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At the end of The Book of Eli,

Eli and Solara reach Alcatraz, Eli recites the book, and he dies. To avoid spoilers in the title of the question, I'm calling the period from when Eli reached the island until Solara left for home the "end period" of the movie. I think one week is a hard lower limit for just reciting the book, assuming a normal speaking rate, eight hours a day for doing normal human things other than reciting text, and an upper limit of eight hundred thousand words in the book. But Solara could have stayed on the island much longer and Eli could have survived the bullet wound and died later for another reason.

How long was this "end period"? Evidence from the film or from the screenplay/story author would be an acceptable basis for an answer.

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    I have the audible version of the King James Bible, and it clocks in at around 88 hours. That would require 11 eight hour days. – Steven Burnap Feb 2 '13 at 4:13
  • @StevenBurnap How long it takes to say is not directly relevant to how long it takes to write! I did some further investigation on this that agrees not with any of my first answer (years - wildly inaccurate), Kyle's comment 'about a week' (from memory) and your of '11 days'. It seems you are working on the basis of an 8 hour day while Kyle and I were both presuming 16, which still makes your '5.5 days at 16 hours a day' estimate close to that of Kyle's estimate. My revised estimate is 4.14 weeks based on a 16 hr day, 6 days per week. Or 'around a month'. Whether that changes anything .. – Andrew Thompson Feb 2 '13 at 11:00
  • .. in relation to the answer itself is ambiguous at this point, but let's at least nut out first how long that period was. It was longer than 11 days, even at 16 hours a day. – Andrew Thompson Feb 2 '13 at 11:02
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    The script on IMSDB doesn't give any clues, but the IMDB trivia section estimates the writing to take 66 days, how long Solara stays after that isn't specified. – SteB Mar 16 '13 at 21:25
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    @StevenBurnap - 11 eight hour days to listen* but you can only write 30-40WPM. Even putting in 12 hour days you're still talking weeks or months to transcribe every word – Valorum Apr 12 '14 at 18:37
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The script for "Book of Eli" doesn't really give much information on the subject, merely referring to the period as;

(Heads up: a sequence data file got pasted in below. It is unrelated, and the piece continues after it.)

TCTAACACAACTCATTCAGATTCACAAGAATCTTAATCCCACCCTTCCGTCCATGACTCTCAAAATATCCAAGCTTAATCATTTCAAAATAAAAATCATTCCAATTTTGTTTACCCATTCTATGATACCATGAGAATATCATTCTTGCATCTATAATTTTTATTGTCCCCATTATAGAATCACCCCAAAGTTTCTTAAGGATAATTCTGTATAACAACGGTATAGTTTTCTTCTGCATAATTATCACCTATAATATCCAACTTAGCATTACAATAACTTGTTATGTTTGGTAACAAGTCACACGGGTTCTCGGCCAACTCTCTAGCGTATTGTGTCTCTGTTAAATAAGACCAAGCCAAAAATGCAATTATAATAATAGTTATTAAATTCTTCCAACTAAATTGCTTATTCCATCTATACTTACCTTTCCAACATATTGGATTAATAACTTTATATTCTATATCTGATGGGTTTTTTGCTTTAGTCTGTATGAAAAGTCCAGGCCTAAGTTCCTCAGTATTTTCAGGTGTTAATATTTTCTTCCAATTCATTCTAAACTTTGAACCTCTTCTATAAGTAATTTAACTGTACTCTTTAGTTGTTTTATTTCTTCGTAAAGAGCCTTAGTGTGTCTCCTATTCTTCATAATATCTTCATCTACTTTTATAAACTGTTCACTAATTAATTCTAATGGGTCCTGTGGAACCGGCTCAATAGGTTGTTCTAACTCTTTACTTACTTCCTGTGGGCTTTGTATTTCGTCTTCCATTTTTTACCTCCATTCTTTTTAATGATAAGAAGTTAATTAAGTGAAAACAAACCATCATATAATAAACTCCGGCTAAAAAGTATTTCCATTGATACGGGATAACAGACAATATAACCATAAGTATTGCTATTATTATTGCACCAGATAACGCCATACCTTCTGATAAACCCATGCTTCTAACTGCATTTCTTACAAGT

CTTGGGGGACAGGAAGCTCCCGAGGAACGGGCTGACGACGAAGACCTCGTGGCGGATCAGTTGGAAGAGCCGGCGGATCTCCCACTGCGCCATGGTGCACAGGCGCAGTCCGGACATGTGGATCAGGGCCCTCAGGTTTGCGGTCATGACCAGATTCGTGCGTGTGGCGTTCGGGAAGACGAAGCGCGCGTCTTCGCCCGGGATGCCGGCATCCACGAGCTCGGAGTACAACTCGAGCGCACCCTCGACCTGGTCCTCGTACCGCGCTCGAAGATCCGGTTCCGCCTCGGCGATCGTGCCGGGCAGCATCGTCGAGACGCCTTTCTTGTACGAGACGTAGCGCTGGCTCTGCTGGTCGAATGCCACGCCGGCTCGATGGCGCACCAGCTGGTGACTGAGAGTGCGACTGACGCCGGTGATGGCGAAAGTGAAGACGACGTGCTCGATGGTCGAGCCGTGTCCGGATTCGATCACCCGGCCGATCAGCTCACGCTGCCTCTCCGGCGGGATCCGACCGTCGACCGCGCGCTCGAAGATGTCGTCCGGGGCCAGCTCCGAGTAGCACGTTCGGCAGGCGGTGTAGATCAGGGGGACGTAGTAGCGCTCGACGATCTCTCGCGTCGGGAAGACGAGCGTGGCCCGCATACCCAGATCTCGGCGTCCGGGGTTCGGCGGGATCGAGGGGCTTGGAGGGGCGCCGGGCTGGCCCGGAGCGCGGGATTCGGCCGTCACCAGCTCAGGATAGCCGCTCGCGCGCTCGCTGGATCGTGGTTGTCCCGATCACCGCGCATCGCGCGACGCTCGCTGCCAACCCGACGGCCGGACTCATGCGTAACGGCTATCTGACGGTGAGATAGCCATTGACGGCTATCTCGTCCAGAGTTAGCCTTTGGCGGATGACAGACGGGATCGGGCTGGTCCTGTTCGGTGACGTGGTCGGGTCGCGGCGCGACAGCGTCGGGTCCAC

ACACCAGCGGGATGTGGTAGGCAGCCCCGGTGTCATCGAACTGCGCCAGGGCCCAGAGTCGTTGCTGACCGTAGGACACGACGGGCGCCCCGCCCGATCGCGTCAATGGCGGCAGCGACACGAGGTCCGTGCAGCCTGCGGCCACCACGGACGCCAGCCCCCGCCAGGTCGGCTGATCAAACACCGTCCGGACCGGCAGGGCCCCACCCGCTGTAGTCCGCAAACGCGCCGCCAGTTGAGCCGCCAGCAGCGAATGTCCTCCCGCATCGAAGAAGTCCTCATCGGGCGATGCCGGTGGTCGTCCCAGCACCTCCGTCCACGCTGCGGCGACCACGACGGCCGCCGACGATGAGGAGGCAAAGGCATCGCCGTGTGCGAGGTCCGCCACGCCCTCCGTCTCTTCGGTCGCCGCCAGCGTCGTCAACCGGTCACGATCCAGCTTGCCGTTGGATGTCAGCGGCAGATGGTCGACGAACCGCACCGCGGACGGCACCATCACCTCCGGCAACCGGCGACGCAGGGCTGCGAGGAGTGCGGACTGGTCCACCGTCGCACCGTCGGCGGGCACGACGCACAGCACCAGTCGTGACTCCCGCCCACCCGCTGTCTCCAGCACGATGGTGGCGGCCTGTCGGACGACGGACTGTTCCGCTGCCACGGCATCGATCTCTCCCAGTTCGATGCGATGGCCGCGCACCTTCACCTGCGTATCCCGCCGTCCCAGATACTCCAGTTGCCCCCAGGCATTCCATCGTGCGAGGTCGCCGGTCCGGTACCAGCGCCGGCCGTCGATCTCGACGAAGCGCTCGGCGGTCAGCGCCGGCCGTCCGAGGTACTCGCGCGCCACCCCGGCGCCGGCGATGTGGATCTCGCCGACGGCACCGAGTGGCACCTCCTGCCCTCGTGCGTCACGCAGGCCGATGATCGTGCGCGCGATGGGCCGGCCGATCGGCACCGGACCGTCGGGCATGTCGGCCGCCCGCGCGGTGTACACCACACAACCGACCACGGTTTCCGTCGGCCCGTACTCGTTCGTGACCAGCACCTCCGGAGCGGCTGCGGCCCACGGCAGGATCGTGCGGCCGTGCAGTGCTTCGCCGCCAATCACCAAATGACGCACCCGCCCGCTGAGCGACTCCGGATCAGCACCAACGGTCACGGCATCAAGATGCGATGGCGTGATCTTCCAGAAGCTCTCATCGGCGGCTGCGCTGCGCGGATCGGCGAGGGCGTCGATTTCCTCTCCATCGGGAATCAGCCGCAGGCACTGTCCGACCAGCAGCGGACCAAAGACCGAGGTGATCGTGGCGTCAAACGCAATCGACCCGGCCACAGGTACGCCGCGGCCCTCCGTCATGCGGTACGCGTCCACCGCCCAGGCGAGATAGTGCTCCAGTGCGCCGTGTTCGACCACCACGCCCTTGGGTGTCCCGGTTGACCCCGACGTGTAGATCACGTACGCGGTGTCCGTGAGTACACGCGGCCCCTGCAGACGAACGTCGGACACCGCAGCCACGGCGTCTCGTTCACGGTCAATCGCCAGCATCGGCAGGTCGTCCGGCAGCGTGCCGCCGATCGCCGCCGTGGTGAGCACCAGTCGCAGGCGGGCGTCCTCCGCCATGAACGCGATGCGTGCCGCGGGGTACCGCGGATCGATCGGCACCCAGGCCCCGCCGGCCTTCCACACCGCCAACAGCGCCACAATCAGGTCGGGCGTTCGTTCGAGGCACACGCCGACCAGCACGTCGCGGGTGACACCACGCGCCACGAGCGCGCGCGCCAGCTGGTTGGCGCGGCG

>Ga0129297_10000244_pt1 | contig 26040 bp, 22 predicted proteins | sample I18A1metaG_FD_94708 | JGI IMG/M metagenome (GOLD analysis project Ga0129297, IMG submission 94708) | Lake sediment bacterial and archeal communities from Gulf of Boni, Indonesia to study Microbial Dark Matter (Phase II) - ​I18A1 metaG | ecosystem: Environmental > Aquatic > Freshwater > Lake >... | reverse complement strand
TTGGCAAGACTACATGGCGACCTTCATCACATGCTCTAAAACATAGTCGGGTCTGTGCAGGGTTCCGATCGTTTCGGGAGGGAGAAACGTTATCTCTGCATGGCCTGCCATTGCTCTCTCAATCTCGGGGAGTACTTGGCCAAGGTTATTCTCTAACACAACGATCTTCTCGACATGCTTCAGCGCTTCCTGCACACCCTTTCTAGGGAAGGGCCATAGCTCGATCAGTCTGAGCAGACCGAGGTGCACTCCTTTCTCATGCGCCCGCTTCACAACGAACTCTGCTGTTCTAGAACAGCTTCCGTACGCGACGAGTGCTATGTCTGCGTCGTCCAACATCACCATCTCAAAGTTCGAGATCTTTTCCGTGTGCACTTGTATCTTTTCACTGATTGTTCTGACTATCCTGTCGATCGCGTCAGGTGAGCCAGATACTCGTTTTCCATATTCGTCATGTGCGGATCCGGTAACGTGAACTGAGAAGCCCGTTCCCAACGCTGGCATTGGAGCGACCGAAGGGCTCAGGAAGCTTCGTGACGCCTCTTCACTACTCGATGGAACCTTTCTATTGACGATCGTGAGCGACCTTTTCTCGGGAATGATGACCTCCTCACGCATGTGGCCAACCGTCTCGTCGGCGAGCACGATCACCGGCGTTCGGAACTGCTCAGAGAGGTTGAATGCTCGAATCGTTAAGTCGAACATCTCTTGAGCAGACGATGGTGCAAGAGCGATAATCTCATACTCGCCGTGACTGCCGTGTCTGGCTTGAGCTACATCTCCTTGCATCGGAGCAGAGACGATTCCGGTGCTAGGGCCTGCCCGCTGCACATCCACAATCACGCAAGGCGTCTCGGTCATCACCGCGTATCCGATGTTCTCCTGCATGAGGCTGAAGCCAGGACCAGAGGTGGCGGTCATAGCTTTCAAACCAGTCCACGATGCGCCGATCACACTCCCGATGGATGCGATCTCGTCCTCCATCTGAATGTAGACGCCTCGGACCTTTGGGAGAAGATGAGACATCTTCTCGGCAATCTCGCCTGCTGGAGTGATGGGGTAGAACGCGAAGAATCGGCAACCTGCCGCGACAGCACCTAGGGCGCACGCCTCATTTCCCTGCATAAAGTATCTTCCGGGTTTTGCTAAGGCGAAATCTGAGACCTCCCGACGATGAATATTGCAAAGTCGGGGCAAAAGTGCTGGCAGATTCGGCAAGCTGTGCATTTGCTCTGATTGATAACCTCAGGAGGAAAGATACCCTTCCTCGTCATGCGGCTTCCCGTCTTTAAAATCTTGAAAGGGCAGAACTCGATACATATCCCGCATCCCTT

Some considerable time later.

Great stacks of paper have been filled with Lombardi's handwriting.
Lombardi's pen races across the paper, struggling to keep up with Eli's recitation.

Looking at the subject logically though, we can start to make some assumptions

1) There are 774,000 words in the two testaments of the bible. We see them type-setting the words "King James" at the end of the film so we can be pretty sure that this is the version they're referring to.

2) She appears to be writing longhand which means that her writing speed is unlikely to be above 30-35WPM. Writing each word would take over 400 hours of work unless they're cutting the book down heavily. Some versions of the bible have clocked in at less than half the size.

3) It explicitly says that she's struggling to keep up with his recitation so it's fairly likely that she's only catching around one word in every two or three words that he says. She's basically abridging as she goes.

4) There are spoken word versions of the bible available that have a run-time of 80 hours. Any attempt to transcribe them verbatim would be impossible unless you knew shorthand.

All of which leads me to the conclusion that any attempt to recreate the bible from scratch makes very little sense unless you're planning to transcribe for nearly 30-40 days, edit for another 100+ days and typeset for at least 100 days or more.

  • Well reasoned. It didn't occur to me to fold in the time to produce the finished book, which would greatly increase the amount of time needed. In that case Eli must have recovered from the wound but died anyway once he knew he'd completed his task. – Kyle Jones Apr 5 '14 at 22:31
  • Even 30-40 days is awfully generous. I'm assuming she can write continuously for 16 hours a day and never suffers hand-cramp. – Valorum Apr 5 '14 at 22:37

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